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Wednesday, May 29, 2019

Fisher & Larsen on "Virtual Briefing": A Recommendation and Some Thoughts

Jeffrey Fisher and Allison Orr Larsen have posted their forthcoming article, "Virtual Briefing at the Supreme Court." (Thanks to Larry Solum for the pointer.) It's a fine and fascinating article, necessarily speculative but with interesting details. It's commendable in seeking to open a conversation about a new phenomenon--or a new variety of an old phenomenon, but one whose own features and potential problems deserve to be studied. I have a few thoughts below, but first here is the abstract:

The open secret of Supreme Court advocacy in a digital era is that there is a new way to argue to the Justices. Today’s Supreme Court arguments are developed online: They are dissected and explored in blog posts, fleshed out in popular podcasts, and analyzed and re-analyzed by experts who do not represent parties or have even filed a brief in the case at all. This “virtual briefing” (as we call it) is intended to influence the Justices and their law clerks but exists completely outside of traditional briefing rules. This article describes virtual briefing and makes a case that the key players inside the Court are listening. In particular, we show that the Twitter patterns of law clerks indicate they are paying close attention to producers of virtual briefing, and threads of these arguments (proposed and developed online) are starting to appear in the Court’s decisions.

We argue that this “crowdsourcing” dynamic to Supreme Court decision-making is at least worth a serious pause. There is surely merit to enlarging the dialogue around the issues the Supreme Court decides - maybe the best ideas will come from new voices in the crowd. But the confines of the adversarial process have been around for centuries, and there are significant risks that come with operating outside of it particularly given the unique nature and speed of online discussions. We analyze those risks in this article and suggest it is time to think hard about embracing virtual briefing -- truly assessing what can be gained and what will be lost along the way.

In general terms the article is of a piece with Larsen's other examinations of the real-world details and dilemmas of the amicus process. It is also, to my mind, related to the writing of folks like Carissa Byrne Hessick about the intersection between social media activity and the ethics of legal scholarship. It also relates to some of the thoughts I have offered on the ethics of legal scholarship and its connection to the strategic use of multiple "platforms" for various purposes. A useful contribution in its own right, Fisher and Larsen's article is also useful when viewed in that broader context.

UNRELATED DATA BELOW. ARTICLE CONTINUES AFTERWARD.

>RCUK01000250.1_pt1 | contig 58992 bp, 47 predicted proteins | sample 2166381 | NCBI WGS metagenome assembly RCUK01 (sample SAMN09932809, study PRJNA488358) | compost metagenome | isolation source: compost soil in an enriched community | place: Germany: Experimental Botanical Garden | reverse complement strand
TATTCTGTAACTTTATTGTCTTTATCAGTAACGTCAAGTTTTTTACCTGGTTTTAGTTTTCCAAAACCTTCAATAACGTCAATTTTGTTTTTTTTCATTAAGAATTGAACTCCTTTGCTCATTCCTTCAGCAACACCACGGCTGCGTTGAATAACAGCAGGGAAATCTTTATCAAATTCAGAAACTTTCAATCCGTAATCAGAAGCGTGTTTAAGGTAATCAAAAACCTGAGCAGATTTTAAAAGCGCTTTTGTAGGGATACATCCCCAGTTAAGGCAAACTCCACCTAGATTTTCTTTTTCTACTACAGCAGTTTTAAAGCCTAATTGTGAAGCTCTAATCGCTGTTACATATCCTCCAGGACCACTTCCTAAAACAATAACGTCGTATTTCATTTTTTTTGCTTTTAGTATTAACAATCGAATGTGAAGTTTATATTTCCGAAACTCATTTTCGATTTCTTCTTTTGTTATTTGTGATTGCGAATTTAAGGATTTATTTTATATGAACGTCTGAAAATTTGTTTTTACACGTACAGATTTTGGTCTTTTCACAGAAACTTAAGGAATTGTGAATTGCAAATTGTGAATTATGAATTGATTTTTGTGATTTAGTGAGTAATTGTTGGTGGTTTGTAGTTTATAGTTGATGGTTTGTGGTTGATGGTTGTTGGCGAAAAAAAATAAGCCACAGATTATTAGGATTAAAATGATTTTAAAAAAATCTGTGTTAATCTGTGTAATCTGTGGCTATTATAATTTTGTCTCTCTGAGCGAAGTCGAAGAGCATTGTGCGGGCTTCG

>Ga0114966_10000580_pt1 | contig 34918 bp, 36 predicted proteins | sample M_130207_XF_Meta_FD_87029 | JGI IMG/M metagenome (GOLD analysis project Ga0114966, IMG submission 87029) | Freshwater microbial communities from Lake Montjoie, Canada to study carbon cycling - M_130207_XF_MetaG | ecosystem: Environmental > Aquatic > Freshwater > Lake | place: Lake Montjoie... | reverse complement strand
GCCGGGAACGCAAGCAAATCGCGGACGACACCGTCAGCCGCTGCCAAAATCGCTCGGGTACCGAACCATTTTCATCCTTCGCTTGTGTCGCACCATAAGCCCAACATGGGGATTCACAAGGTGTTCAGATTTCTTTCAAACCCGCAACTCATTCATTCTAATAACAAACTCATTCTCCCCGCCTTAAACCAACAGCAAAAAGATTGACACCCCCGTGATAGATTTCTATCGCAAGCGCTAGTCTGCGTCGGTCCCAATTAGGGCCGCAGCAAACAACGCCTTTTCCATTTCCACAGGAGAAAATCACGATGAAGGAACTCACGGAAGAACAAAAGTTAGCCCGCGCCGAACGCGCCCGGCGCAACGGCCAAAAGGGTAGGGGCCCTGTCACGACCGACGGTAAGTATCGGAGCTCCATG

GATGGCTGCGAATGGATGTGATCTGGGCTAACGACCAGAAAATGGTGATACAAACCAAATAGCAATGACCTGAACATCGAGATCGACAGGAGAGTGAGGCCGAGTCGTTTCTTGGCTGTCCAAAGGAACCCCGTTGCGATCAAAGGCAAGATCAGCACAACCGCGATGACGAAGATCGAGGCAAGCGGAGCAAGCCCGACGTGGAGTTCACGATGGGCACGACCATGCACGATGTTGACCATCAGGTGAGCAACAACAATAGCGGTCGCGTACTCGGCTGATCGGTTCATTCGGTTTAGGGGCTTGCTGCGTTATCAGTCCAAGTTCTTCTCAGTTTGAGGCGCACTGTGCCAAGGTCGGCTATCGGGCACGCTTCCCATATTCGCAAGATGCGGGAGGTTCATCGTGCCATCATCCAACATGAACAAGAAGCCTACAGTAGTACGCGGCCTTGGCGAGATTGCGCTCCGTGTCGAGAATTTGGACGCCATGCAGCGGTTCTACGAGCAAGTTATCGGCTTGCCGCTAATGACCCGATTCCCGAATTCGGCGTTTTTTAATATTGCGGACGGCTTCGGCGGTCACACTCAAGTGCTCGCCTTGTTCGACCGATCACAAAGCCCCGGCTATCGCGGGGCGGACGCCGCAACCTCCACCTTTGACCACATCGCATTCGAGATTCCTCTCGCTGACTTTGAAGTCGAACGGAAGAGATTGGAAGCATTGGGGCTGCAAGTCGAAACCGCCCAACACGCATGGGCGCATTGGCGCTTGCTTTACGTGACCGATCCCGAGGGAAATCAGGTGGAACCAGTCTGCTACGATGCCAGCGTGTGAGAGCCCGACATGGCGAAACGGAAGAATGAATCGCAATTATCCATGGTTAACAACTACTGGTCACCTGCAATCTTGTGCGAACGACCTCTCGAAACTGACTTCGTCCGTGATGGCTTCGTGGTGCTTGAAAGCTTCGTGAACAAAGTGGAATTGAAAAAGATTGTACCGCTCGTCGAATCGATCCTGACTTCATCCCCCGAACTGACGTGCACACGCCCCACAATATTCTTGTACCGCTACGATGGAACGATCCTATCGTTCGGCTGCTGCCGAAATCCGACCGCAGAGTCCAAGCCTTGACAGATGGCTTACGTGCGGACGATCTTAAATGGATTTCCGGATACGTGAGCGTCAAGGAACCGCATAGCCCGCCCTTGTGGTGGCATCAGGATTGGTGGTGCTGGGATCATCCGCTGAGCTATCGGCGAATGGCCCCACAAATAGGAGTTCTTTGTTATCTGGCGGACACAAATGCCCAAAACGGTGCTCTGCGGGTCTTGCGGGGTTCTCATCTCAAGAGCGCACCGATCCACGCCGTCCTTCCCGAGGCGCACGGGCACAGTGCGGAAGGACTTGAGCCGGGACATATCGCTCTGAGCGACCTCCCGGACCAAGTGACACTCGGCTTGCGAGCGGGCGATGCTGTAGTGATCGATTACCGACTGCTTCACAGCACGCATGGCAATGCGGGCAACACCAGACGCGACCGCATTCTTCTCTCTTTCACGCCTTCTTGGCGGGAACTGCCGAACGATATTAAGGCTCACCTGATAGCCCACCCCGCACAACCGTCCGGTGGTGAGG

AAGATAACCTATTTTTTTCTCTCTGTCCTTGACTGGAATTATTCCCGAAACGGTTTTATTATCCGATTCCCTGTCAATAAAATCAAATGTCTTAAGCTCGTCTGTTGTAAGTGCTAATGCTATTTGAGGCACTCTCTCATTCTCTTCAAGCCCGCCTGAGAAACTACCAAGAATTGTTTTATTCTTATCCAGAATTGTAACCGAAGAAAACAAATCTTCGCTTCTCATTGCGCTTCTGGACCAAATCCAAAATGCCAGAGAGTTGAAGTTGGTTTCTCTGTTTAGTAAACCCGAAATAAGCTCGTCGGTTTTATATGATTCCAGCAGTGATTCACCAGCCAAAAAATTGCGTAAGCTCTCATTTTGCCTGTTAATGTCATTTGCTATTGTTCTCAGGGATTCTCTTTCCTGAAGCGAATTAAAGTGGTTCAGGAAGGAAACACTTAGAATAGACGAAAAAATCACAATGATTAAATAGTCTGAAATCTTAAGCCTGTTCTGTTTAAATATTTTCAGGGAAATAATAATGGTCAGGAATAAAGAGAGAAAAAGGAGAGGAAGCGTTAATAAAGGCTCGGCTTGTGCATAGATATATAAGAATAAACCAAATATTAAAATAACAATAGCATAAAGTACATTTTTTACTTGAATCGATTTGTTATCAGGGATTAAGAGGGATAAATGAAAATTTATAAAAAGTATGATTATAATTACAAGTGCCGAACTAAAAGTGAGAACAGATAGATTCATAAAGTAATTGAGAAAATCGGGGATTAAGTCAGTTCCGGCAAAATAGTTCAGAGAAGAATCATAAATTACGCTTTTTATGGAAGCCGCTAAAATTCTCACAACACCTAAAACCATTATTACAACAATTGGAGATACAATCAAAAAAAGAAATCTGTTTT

A few observations. First, Fisher and Larsen are admirably open about the limits of the article and about the preliminary nature of its aim: not to make a hard recommendation, but to "lay out the problem and to trigger a conversation." They canvass some of the potential benefits as well as the potential risks of the phenomenon they discuss, and examine possible responses, including doing nothing. It should be evident that I am in sympathy with that goal. One potential response to the "open secret" they discuss is that nothing untoward is going on because nothing is going on (or nothing new, different, or coordinated). A contrary response is to "shrug" because it's an "open secret," so everyone knows what is happening already. I'm allergic to "open secrets" for these reasons. The failure to discuss them openly, candidly, and clearly (including, say, people who are deliberately attempting to influence the Court saying publicly saying that they're trying to do so, preferably in the same piece of writing) means they are either hard to verify and identify more precisely, and thus are subject to the usual rumor mill and possibly incorrect conventional wisdom, or that the most accurate knowledge about them will be confined to small and elite circles whose ability to police themselves shouldn't be assumed or trusted. As they write, whatever the right thing to do is, the phenomenon should at least be publicly recognized and discussed, rather than "allowing virtual briefing to occur unrecognized and without evaluation."

Second, Fisher and Larsen are candid about the difficulty of defining "virtual briefing." Where do social media posts, op-eds, blog posts, podcasts, and other forms of commentary fall? Within different platforms, what kinds of different types are there and which count as "virtual briefing:" "hot takes, "deep dives," disinterested analysis versus advocacy or propaganda, direct attempts to manipulate the justices' concern for their reputations, and so on? Which are better and which are worse, and why? I'm not sure I agree with all their analysis here, in part because it is not always clear whether a particular format or ostensible aim is undertaken in accordance with its own ostensible standards or involves a mixture of more questionable moves and motives. But I agree with. the basic point they make here: "We acknowledge that we are identifying a line-drawing problem, but wrestling with that line is preferable to just passively accepting a new normal without pausing to consider the consequences."